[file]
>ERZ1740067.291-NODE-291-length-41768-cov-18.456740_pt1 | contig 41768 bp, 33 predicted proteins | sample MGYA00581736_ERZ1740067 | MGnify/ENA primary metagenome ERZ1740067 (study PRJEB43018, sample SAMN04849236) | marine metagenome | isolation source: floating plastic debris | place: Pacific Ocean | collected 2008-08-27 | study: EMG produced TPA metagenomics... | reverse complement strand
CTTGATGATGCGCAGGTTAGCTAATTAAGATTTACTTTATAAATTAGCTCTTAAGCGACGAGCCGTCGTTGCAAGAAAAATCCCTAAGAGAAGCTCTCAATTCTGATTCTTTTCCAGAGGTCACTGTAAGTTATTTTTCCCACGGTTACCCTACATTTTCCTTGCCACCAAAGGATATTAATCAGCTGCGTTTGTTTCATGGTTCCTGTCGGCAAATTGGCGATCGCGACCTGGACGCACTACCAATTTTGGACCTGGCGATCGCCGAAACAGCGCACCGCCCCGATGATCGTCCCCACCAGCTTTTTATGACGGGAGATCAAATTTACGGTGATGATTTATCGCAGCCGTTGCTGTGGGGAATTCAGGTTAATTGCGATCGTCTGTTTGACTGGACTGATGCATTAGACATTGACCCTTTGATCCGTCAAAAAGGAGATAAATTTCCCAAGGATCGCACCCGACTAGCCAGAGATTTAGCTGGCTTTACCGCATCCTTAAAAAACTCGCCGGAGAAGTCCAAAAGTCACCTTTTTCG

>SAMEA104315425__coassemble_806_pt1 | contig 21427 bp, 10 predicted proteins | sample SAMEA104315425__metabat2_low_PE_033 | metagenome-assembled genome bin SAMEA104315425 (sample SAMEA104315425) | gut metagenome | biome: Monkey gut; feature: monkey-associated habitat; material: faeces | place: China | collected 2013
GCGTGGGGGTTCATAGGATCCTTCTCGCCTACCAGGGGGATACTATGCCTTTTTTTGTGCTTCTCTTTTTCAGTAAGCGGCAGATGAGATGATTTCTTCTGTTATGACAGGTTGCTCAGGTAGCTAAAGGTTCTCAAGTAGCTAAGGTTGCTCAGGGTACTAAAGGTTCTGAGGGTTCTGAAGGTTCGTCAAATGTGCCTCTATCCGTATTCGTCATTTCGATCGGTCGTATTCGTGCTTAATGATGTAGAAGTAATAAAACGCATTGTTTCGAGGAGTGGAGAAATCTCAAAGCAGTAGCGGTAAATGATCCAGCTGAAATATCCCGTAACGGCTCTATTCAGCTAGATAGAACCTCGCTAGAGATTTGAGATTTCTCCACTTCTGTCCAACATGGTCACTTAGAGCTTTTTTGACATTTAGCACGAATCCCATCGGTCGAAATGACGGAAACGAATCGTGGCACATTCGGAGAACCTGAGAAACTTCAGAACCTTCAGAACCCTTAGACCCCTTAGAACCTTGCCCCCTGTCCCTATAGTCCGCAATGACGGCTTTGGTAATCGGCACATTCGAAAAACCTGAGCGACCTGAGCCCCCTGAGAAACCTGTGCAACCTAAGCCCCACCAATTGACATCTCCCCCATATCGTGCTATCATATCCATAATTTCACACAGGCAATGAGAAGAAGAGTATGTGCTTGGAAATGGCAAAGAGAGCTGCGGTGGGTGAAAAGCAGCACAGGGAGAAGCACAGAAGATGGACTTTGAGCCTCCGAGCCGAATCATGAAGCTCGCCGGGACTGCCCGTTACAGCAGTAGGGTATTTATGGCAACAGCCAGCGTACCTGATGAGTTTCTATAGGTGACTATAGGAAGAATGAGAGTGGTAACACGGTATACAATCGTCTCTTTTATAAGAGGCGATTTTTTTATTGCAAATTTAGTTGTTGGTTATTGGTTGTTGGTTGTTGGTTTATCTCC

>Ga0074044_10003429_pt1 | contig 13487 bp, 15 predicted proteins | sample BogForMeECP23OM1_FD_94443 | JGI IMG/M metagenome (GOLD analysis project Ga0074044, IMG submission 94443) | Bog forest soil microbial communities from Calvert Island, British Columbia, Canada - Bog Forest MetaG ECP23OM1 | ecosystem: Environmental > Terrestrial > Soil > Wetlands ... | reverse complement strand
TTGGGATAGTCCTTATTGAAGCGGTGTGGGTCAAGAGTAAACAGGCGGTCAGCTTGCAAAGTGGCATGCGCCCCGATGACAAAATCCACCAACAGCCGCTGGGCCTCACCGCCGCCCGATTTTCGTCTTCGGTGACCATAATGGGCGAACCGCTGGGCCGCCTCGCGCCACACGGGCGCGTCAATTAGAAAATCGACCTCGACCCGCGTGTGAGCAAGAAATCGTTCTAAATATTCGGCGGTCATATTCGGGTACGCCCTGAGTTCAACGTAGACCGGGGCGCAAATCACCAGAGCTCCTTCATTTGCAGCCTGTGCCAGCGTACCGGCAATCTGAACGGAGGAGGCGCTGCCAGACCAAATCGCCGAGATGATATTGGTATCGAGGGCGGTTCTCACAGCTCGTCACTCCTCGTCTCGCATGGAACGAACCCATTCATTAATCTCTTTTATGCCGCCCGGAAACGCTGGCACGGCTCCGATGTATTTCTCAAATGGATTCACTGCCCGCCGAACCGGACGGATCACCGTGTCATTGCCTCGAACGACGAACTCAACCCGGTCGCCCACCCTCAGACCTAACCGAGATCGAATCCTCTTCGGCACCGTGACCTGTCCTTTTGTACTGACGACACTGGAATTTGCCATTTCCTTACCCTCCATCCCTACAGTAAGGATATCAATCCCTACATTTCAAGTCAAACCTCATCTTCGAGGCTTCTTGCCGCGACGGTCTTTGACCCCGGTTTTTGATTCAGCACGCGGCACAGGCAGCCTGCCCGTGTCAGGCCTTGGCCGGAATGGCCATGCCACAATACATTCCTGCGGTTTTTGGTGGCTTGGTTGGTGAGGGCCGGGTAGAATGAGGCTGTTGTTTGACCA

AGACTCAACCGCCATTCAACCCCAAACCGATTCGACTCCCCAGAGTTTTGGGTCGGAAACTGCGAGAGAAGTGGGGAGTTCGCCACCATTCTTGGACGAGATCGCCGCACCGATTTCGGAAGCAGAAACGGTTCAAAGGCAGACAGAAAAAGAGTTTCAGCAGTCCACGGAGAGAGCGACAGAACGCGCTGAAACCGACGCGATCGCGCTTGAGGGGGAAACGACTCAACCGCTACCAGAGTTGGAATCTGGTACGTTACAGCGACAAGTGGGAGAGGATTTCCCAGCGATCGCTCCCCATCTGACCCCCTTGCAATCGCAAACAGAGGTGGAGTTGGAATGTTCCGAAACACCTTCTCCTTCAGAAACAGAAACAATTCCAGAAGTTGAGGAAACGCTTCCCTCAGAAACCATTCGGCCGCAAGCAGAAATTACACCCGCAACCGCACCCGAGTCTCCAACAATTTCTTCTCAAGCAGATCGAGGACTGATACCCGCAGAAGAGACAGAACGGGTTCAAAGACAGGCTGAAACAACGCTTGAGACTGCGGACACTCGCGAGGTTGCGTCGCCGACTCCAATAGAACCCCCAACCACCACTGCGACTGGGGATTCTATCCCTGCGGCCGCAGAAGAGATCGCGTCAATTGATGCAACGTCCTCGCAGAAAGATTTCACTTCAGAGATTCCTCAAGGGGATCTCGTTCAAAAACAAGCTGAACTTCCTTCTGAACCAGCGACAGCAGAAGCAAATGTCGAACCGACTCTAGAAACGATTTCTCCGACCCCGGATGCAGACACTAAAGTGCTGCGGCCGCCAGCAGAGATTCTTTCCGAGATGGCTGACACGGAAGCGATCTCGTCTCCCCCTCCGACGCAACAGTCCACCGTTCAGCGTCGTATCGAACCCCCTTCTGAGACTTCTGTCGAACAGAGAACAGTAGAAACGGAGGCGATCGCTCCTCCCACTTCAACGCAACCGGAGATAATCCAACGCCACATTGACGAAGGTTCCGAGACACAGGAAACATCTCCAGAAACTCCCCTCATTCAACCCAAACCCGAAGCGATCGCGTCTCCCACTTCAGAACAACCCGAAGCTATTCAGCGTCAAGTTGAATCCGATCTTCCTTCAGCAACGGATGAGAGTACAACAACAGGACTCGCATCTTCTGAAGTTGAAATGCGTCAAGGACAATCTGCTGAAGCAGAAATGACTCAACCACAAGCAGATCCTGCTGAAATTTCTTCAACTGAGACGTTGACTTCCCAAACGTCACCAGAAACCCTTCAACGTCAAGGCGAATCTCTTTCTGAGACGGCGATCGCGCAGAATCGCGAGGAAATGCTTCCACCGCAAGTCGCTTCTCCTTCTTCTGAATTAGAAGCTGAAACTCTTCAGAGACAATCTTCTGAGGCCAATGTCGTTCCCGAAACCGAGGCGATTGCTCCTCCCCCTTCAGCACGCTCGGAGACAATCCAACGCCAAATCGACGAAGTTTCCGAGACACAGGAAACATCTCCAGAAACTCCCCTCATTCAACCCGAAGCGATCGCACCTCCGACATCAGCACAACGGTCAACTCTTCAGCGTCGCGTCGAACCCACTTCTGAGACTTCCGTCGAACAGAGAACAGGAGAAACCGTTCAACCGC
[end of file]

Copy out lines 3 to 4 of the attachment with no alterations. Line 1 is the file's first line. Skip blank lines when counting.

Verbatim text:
>SAMEA104315425__coassemble_806_pt1 | contig 21427 bp, 10 predicted proteins | sample SAMEA104315425__metabat2_low_PE_033 | metagenome-assembled genome bin SAMEA104315425 (sample SAMEA104315425) | gut metagenome | biome: Monkey gut; feature: monkey-associated habitat; material: faeces | place: China | collected 2013
GCGTGGGGGTTCATAGGATCCTTCTCGCCTACCAGGGGGATACTATGCCTTTTTTTGTGCTTCTCTTTTTCAGTAAGCGGCAGATGAGATGATTTCTTCTGTTATGACAGGTTGCTCAGGTAGCTAAAGGTTCTCAAGTAGCTAAGGTTGCTCAGGGTACTAAAGGTTCTGAGGGTTCTGAAGGTTCGTCAAATGTGCCTCTATCCGTATTCGTCATTTCGATCGGTCGTATTCGTGCTTAATGATGTAGAAGTAATAAAACGCATTGTTTCGAGGAGTGGAGAAATCTCAAAGCAGTAGCGGTAAATGATCCAGCTGAAATATCCCGTAACGGCTCTATTCAGCTAGATAGAACCTCGCTAGAGATTTGAGATTTCTCCACTTCTGTCCAACATGGTCACTTAGAGCTTTTTTGACATTTAGCACGAATCCCATCGGTCGAAATGACGGAAACGAATCGTGGCACATTCGGAGAACCTGAGAAACTTCAGAACCTTCAGAACCCTTAGACCCCTTAGAACCTTGCCCCCTGTCCCTATAGTCCGCAATGACGGCTTTGGTAATCGGCACATTCGAAAAACCTGAGCGACCTGAGCCCCCTGAGAAACCTGTGCAACCTAAGCCCCACCAATTGACATCTCCCCCATATCGTGCTATCATATCCATAATTTCACACAGGCAATGAGAAGAAGAGTATGTGCTTGGAAATGGCAAAGAGAGCTGCGGTGGGTGAAAAGCAGCACAGGGAGAAGCACAGAAGATGGACTTTGAGCCTCCGAGCCGAATCATGAAGCTCGCCGGGACTGCCCGTTACAGCAGTAGGGTATTTATGGCAACAGCCAGCGTACCTGATGAGTTTCTATAGGTGACTATAGGAAGAATGAGAGTGGTAACACGGTATACAATCGTCTCTTTTATAAGAGGCGATTTTTTTATTGCAAATTTAGTTGTTGGTTATTGGTTGTTGGTTGTTGGTTTATCTCC